Pi Day this year was special for Michael John Blake. On that day, March 14 (3/14, like the number 3.14), a judge dismissed a copyright infringement lawsuit against his song, which is based on the number pi.
Let's back up: Pi is the ratio of the circumference to the diameter of a circle. Its digits go on infinitely in an apparently random fashion: 3.1415926535897932 ...
And while this sounds preposterously geeky, multiple musicians have seen this as an opportunity to create songs based on these numbers. If you look at a piano and say that the musical note C is 1, D is 2, E is 3, and so on, you can create an interesting melody, and then add other elements to compose a full song with pi as the fundamental musical core.
Blake launched a musical video called "What Pi Sounds Like" based on this idea last year, quickly becoming a YouTube sensation. (The original was removed from YouTube, but New Scientist repackaged it.) But Lars Erickson had already created music based on pi decades before, called "The Pi Symphony." Erickson sued Blake, claiming that he had taken an idea that was already copyrighted.
Erickson also used the digits of pi (as well as the constant e) as the basis for the melody of his "Pi Symphony," which was performed by the Omaha Symphony Orchestra Chamber group and by Ruse Philharmonic of Bulgaria in 2010.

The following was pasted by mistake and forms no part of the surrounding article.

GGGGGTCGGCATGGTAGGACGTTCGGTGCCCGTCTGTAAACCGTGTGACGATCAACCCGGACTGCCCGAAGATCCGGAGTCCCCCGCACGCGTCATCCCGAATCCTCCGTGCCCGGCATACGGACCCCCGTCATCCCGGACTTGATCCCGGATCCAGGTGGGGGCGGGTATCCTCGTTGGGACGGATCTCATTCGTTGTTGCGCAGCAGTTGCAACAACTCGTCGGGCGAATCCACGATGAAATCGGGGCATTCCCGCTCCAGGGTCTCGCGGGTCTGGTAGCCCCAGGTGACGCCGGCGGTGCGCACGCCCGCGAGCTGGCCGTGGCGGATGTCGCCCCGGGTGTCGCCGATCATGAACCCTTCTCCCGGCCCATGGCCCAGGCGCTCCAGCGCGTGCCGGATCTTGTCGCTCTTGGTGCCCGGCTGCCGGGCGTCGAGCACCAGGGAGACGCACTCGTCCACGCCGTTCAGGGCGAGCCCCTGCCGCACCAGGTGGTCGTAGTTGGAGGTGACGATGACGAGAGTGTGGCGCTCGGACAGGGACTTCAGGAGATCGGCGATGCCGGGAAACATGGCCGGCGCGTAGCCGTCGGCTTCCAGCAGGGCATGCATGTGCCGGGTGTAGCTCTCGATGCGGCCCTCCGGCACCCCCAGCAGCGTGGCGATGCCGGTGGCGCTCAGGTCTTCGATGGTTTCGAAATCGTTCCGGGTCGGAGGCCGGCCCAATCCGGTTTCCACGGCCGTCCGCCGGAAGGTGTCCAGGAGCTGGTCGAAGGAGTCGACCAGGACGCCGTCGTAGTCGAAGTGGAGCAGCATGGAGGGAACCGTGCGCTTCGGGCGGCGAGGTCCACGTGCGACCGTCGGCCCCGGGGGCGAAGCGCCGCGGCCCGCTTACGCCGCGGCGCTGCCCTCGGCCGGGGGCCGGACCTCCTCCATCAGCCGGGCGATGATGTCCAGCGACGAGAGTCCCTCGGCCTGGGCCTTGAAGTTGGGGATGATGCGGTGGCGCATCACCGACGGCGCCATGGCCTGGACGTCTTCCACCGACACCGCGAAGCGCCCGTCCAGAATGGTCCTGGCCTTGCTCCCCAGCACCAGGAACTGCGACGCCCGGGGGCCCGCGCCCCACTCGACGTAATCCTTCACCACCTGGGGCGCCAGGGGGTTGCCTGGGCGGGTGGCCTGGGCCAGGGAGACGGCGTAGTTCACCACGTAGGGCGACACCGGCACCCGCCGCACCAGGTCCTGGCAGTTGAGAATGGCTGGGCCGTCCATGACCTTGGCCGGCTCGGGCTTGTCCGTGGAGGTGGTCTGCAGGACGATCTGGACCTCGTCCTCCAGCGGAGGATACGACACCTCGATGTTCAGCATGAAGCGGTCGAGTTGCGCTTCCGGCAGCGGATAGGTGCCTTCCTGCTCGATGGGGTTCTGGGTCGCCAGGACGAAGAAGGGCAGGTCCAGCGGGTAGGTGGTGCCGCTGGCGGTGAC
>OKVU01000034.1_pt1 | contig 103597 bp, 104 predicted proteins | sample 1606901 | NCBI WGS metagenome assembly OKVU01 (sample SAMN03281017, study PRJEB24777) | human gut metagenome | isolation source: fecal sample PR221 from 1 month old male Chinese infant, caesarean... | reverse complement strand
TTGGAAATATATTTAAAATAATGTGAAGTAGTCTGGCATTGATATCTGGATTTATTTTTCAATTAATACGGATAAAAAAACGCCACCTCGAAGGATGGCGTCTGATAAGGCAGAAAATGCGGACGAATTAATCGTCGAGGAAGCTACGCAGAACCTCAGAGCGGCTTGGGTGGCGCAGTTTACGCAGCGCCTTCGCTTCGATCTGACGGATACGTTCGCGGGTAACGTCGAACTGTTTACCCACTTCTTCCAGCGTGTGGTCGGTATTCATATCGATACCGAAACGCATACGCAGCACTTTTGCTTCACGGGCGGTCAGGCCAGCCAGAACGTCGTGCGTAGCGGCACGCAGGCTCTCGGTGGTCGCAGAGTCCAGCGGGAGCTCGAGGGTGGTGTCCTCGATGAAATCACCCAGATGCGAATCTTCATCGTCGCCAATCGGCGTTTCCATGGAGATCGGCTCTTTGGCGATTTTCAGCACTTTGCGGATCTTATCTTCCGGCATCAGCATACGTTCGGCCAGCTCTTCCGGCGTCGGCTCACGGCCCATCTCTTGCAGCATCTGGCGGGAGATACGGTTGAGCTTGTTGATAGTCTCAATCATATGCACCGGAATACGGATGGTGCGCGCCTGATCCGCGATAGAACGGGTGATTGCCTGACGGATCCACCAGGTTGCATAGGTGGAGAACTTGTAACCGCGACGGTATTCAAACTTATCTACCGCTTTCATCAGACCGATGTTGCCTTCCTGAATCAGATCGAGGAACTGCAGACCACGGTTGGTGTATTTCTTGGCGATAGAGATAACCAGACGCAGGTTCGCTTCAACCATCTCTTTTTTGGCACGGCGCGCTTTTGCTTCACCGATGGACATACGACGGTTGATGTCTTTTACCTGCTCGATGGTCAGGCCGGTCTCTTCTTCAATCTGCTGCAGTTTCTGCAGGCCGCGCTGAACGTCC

Erickson had alleged that Blake's pi song "sounded substantially similar," and therefore infringes the copyrighted melody that Erickson registered in 1992. He told CNN last year that "nobody can copyright pi," but that he "copyrighted the melody of pi to protect my work, just like anybody would copyright their work."
Judge Michael H. Simon, of the U.S. District Court, District of Oregon, agreed with the plaintiff on the point about the number itself: "Pi is a non-copyrightable fact," Simon wrote in his legal opinion.
Still, Simon continued, "the transcription of pi to music is a non-copyrightable idea. The resulting pattern of notes is an expression that merges with the non-copyrightable idea of putting pi to music: assigning digits to musical notes and playing those notes in the sequence of pi is an idea that can only be expressed in a finite number of ways."
That doesn't mean Erickson's copyright is invalid, "only that Mr. Erickson may not use his copyright to stop others from employing this particular pattern of musical notes," Simon continued. Erickson's work is protected from "virtually identical" copying by others, but Blake's song is not sufficiently similar - for instance, its harmonies, structure and cadence are all different.
"I wrote 'Pi Symphony' 20 years ago, I am thrilled to have presented it first," Erickson said. "It was my gift to the world, no strings attached. Life goes on."
Blake told CNN in an e-mail that he's happy and relieved about the outcome, but not entirely surprised.
"I have felt fairly confident of my legal position from the beginning, but to find out on Pi Day was a perfect end to all of this," he said.